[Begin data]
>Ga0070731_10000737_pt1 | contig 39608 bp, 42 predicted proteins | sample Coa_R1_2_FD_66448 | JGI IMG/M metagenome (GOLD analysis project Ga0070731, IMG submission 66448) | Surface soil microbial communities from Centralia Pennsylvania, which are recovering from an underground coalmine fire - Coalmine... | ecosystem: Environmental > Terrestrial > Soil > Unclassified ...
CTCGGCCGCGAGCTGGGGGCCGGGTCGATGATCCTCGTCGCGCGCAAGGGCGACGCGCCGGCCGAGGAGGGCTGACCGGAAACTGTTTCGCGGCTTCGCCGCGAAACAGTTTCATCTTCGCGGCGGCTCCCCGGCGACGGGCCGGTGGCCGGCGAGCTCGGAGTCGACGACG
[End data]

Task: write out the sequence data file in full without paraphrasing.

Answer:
>Ga0070731_10000737_pt1 | contig 39608 bp, 42 predicted proteins | sample Coa_R1_2_FD_66448 | JGI IMG/M metagenome (GOLD analysis project Ga0070731, IMG submission 66448) | Surface soil microbial communities from Centralia Pennsylvania, which are recovering from an underground coalmine fire - Coalmine... | ecosystem: Environmental > Terrestrial > Soil > Unclassified ...
CTCGGCCGCGAGCTGGGGGCCGGGTCGATGATCCTCGTCGCGCGCAAGGGCGACGCGCCGGCCGAGGAGGGCTGACCGGAAACTGTTTCGCGGCTTCGCCGCGAAACAGTTTCATCTTCGCGGCGGCTCCCCGGCGACGGGCCGGTGGCCGGCGAGCTCGGAGTCGACGACG